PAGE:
Why One God?
For most modern theists, its not enough that God exists, but it also has to be a single, omnipotent God. That’s way too much assertiveness for a matter we know nothing about! That’s like saying, with utter conviction, that there’s an alien living on Jupiter and his name is Hagabalucci. What are the odds of both the statements being true?
Here are the most common arguments for a unified God.
1. Just like there can’t be two presidents of one country, there can’t be two (or more) gods for this universe.
Ever heard of Switzerland, folks? They don’t have one, or two..but seven presidents! Of course, they’re not really called presidents. They’re the Swiss Federal Council, consisting of seven members with equal power. They’re the highest decision-making body of the state.
You might argue that this sort of government is highly ineffective, but it isn’t. Switzerland is a developed country with a respectable GDP and it counts among the most honest states in the world.
2. Its un-natural to believe that multiple gods of limited power each, could create and control such a magnificent universe.
That’s like saying that it’s un-natural to believe that the Empire State Building was constructed by the combined effort of hundreds of construction workers, engineers and architects. No, it’s more logical that it was built by one super-intelligent godzilla!
The human brain can be rightfully called the command center of the body. But it does not work as a singular entity. It is divided into various lobes, each concerned with its own particular set of duties. The cerebellum regulates our postural balance; medulla oblongata controls the respiratory rate and so on. We don’t see the cerebral hemispheres interfering with the heart rate and the hypothalamus storing our memories. There’s an ample amount of connectivity between the different lobes, but that connectivity is beneficial for the organism, not detrimental in any way.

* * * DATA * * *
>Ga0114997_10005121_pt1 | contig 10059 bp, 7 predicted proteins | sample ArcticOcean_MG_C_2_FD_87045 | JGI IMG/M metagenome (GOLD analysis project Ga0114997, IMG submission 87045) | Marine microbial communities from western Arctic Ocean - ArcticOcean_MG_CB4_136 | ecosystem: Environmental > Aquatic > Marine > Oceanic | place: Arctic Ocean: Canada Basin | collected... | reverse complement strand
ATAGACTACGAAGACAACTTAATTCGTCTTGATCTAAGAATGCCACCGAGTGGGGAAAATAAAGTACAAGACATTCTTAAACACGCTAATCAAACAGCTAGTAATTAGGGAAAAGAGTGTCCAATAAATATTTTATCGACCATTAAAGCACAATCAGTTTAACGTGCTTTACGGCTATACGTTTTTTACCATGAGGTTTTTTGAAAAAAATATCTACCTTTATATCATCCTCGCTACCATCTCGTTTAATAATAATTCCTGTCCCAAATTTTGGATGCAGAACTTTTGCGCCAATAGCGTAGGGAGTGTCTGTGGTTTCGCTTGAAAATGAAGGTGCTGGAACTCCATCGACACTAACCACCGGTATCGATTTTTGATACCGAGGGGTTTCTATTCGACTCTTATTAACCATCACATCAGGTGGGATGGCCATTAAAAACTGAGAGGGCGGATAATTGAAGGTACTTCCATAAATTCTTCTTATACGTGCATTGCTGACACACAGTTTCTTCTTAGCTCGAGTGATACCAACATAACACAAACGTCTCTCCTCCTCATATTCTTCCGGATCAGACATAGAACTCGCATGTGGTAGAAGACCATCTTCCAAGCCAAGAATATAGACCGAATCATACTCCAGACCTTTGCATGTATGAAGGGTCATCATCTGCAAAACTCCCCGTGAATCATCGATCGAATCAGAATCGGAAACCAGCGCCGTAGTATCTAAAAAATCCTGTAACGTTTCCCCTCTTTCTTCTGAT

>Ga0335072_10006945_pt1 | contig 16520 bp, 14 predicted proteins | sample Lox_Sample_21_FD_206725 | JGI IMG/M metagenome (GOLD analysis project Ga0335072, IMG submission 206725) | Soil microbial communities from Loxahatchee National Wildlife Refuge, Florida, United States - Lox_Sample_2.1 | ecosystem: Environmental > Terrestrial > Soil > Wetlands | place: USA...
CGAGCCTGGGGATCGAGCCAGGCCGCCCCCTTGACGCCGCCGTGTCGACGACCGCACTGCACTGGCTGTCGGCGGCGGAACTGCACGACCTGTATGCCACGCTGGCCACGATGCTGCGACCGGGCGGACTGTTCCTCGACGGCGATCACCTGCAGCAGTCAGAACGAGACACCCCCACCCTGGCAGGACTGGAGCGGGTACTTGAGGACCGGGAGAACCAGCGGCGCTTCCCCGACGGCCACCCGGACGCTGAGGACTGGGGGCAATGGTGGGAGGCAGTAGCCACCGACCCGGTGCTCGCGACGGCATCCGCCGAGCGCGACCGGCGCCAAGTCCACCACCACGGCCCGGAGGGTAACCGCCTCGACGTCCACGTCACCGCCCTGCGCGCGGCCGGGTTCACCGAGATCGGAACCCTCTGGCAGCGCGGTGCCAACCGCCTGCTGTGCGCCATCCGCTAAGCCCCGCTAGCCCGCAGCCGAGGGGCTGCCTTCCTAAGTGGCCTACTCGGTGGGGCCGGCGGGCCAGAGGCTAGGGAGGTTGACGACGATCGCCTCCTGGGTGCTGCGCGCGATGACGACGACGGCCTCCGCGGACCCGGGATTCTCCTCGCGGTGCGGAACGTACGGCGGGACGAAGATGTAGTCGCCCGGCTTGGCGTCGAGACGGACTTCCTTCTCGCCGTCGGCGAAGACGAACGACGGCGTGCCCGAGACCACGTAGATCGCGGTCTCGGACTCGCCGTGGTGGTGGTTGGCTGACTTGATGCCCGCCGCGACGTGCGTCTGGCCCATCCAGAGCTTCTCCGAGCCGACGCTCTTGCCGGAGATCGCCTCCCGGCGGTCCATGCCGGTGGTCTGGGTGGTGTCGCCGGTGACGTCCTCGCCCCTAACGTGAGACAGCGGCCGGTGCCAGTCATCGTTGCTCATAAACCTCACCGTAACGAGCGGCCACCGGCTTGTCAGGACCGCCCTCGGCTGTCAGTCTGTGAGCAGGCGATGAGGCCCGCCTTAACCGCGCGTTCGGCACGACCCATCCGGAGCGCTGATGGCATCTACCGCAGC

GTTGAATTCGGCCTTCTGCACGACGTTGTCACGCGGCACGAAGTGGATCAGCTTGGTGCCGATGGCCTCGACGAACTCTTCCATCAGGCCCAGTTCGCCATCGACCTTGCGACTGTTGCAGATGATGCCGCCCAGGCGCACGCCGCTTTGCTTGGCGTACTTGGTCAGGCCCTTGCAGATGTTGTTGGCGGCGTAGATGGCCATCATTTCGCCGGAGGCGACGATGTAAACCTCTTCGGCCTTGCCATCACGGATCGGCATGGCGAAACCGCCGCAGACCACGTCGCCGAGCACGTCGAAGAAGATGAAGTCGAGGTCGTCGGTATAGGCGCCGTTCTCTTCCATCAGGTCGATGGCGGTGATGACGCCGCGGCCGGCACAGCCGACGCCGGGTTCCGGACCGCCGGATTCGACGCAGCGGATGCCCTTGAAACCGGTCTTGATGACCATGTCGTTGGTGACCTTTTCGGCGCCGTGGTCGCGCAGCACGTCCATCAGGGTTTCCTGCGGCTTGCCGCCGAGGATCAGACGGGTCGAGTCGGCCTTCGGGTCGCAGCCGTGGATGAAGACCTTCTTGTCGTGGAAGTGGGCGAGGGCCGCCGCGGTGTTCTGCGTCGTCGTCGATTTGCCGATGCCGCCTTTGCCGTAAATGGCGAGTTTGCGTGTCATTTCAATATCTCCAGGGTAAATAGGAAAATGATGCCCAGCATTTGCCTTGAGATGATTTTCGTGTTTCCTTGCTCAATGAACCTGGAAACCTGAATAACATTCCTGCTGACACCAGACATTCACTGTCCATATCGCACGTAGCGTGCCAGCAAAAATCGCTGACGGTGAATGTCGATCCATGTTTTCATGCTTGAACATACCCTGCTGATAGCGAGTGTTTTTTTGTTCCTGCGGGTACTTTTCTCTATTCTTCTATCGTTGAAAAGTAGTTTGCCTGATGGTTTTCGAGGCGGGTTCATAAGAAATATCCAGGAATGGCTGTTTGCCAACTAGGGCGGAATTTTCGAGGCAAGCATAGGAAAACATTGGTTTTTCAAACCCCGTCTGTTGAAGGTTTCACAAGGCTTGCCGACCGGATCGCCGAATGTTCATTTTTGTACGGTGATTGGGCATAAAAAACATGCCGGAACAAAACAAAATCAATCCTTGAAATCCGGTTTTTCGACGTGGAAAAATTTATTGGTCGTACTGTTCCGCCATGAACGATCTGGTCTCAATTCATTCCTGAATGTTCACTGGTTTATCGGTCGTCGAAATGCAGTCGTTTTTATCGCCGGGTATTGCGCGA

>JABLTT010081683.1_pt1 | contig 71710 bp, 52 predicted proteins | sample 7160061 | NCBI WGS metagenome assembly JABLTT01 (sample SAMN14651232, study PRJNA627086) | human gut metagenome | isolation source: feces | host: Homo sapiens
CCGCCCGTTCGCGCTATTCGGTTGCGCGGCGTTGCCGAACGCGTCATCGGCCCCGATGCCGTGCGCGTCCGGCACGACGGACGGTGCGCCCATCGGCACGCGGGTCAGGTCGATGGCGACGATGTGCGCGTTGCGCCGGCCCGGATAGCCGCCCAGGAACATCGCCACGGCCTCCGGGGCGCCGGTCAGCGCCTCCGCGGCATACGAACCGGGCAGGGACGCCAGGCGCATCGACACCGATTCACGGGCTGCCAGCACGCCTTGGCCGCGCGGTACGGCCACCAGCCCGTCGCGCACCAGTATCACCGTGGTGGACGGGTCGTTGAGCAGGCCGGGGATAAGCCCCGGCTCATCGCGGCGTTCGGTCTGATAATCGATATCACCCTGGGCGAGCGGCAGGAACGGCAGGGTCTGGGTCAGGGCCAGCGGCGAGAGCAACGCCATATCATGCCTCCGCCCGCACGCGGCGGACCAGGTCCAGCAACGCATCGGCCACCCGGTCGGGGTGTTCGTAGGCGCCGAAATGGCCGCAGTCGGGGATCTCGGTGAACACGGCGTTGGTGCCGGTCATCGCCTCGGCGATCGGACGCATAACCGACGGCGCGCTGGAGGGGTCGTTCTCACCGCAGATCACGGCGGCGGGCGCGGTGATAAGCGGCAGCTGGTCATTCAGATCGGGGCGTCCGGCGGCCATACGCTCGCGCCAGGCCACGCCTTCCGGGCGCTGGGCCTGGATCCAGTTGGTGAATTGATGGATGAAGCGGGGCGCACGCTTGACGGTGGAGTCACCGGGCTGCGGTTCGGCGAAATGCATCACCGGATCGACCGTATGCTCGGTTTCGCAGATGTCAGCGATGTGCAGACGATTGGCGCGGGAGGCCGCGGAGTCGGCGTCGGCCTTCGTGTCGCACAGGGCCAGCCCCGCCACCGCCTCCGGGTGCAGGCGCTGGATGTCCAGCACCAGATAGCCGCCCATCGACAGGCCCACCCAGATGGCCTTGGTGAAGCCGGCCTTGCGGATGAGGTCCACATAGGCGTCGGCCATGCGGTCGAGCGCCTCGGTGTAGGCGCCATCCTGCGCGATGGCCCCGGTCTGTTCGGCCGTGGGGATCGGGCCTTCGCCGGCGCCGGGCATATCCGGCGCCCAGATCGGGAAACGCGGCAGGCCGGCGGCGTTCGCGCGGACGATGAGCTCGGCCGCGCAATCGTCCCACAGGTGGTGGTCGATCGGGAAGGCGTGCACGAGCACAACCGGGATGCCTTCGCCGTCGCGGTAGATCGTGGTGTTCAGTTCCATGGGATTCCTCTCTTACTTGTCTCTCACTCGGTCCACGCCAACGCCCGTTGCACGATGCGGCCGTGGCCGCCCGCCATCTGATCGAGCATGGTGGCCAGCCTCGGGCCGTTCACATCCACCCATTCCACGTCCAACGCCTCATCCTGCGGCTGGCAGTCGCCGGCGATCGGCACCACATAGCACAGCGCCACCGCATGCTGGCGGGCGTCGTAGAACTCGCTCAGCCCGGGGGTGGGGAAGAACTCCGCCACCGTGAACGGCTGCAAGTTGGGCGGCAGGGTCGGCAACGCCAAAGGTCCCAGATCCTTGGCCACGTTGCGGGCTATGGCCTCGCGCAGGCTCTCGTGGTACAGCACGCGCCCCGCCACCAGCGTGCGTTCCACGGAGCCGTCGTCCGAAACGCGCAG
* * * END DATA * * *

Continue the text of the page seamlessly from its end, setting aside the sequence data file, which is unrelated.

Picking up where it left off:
Does that system remind you of the ancient religions? One god commanding the seas; one controlling the heavens; one for fertility etc? Everywhere in nature, we see collaboration. No living organism is completely independent. What evidence does a monotheist have to suggest that the same law of nature would not apply to a divine force?
3. There can’t be multiple gods because they’d end up fighting with each other all the time!
They’re gods, folks…not some drunk teenagers in the alley. They’re the wisest of all beings and they’re not bound by the emotional weaknesses of humans. Great minds think alike. Stop anthropomorphizing the gods.
The point of this post is not to prove that polytheism makes more sense than monotheism.
It is simply to remind the theists that even, by some miracle, we can establish there is indeed a divine force up there, that concept can still break down into an infinite number of possibilities that we cannot really explore. What kind of God is He? What religion does He prescribe? Does He share our feelings and emotions? Is He alone or are there others like Him? Is He really a He? Has he read Alan Moore’s comics? Because I really think they’re cool.